Working to save stray dogs

SOS header image

Why a rescue dog

Stray Dog.

I'm frightened and tired
out here on the street,
my fur is all matted
and I've cuts on my feet.

Just searching for food
and trying to survive,
how long can I last,
I'm barely alive.

I did have a family
and a warm happy home,
then they grew bored
and left me to roam.

They used to love me
and made a vow
to always take care of me
so where are they now ?

Please can you help me
and give me a chance,
don't just walk past
with no second glance.

I won't let you down,
I'll always be there,
ready to greet you
and show that I care.

I have so much to offer,
so much love to give,
please take me home
and teach me to live.

I'll be with you always,
I'll give you my best,
if you can just love me
then I'll do the rest

Anne Taylor. May 2010

Now I am loved.

A year ago now
I was all skin and bone,
I was lost and forgotten
on the streets all alone.

But then something changed
My life turned around
There were people who loved me
I had been FOUND.

I was given a blanket
a collar and a bed,
I could not believe it
was it all in my head?

I was walked and cuddled
I played and I slept,
I did not know why
my new family wept.

As the days went on
I knew I would stay
my family loved me
there was no going away.

So now I an older
and wiser too,
I know what its like
to be loved by you.


Thank you to all those who have rescued a dog.

Anne Taylor 2010.

What a rescue dog can do.

Lucy came into our care as a frightened little girl who was scared of her own shadow!

Very undernourished and not cared for, but always with a gentle and friendly nature. Adopted by Christine and Bill and their lovely collie Bob she soon flourished and settled well in her new home.

The family travel all over the country to attend Fly Ball competitions which Lucy loves. We would like you to see Lucy now and in the short video how much she enjoys the running for the ball.

Photo of Lucy

Cross breeds

Cross breed dogs make excellent pets. They often don't have many of the genetic disorders or inherited health problems of many of the pure pedigrees. This is because by having a number of different breeds in their background, they reduce the risk of inheriting the breed specific problems. For example, cross breeds are less likely to suffer from problems that pure pedigrees display, as they often combine the different traits of a number of breeds and this can be a very good combination. For example, collie crosses are often a little less obsessive or energetic as their pure breed counter parts (although collies are wonderful dogs, this is just an example) So please consider the Heinz 57 variety dog next time you are re-homing.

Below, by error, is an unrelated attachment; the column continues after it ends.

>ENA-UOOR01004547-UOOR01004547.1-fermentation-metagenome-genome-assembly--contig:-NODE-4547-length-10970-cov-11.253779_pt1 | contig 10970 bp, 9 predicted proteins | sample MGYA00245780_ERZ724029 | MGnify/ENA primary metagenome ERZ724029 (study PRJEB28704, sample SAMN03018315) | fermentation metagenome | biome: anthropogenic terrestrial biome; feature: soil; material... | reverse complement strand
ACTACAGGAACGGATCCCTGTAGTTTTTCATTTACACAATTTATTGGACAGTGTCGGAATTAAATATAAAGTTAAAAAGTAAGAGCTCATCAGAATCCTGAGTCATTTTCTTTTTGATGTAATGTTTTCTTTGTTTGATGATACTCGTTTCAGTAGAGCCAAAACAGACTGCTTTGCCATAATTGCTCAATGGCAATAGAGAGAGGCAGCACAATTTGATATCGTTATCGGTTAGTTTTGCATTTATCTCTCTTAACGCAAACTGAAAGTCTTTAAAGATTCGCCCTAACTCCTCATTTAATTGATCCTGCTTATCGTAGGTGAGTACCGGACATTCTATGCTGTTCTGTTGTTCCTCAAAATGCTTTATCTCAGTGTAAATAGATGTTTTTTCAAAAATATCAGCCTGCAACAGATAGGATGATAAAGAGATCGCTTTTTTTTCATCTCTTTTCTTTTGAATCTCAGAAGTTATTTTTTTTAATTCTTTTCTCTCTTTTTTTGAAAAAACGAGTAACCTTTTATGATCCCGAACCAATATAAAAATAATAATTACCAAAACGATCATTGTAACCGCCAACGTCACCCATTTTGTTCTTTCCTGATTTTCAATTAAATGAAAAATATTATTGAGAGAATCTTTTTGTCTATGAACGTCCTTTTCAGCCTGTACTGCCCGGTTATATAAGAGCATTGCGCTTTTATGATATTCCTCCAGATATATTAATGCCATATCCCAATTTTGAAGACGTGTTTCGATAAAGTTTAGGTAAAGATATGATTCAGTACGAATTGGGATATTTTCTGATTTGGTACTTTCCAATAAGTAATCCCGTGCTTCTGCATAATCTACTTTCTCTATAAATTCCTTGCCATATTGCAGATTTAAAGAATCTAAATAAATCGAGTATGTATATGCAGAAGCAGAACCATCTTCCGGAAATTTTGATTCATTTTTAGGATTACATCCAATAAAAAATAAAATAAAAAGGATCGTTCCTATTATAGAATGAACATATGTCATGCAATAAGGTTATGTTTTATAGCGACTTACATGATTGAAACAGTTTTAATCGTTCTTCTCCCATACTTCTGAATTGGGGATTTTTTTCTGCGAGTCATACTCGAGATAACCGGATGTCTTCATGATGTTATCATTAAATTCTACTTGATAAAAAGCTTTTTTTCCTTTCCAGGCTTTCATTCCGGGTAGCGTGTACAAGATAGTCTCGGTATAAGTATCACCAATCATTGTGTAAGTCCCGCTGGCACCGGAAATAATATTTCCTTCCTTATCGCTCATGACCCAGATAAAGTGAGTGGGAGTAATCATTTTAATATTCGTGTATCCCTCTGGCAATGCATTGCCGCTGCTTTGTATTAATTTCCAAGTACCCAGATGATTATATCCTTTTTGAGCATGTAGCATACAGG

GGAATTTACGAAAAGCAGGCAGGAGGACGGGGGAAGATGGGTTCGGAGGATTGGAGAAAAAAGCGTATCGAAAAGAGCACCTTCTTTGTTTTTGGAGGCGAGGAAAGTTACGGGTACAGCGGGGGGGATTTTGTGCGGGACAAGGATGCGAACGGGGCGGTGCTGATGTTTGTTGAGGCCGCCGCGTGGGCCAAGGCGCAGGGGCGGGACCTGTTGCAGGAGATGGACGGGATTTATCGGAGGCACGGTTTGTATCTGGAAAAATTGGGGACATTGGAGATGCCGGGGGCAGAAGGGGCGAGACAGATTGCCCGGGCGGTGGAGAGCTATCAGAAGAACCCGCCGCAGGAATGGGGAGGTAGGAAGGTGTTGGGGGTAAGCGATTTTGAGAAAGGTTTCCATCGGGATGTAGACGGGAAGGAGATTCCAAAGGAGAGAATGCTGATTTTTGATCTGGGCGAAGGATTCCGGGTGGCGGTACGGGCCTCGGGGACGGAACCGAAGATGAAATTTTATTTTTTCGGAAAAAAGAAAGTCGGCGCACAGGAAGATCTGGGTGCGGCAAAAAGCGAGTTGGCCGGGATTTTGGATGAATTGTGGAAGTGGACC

Black Dogs

People don't seem to be aware of how long many black dogs have to wait for a home when they are brought to rescue centres. This is because people pass them up for lighter coloured dogs. Why beautiful black dogs are overlooked is a mystery. Their nature is no different to other dogs - the only difference is their colour. Yet rescue centres report, internationally, that black dogs wait much longer for a home than other colours. There are a number of theories - too common, superstitions about the colour etc. However, If you are thinking about adopting a dog please don't overlook black dogs because they are just as loving and wonderful as any other.

There are lots of myths about rescue dogs, hopefully we can dispel a few of those myths. On this page some of the issues mentioned above are very real concerns for rescue centres and prove a challenge when finding new homes for their dogs. So, please consider these issues when you next re-home a dog.

Rescue dogs vs. buying a breeder's puppy

While puppies are wonderful they are also a lot of work and need training and socialising thoroughly to be happy healthy dogs. However, there are many adult dogs in rescues who need homes. Many families buy a puppy from a breeder because they know it's history or because they think they can train it to be one of their family. There are many young dogs from 6 months and older in rescue who may be a better choice for a family than an 8 week old puppy. This is because they will usually be house-trained, have gone through the chewing the furniture stage, should be socialised well from the meet and greets and foster families and if you get a dog who is two or over they will be a little calmer and can be left for reasonable periods while you are at work, unlike a puppy. There is also the added bonus that you are helping re-home dogs that need homes desperately or often are facing being destroyed rather than encouraging puppy mill style breeders. Please consider a rescue dog or rescue puppy if you are thinking of re-homing.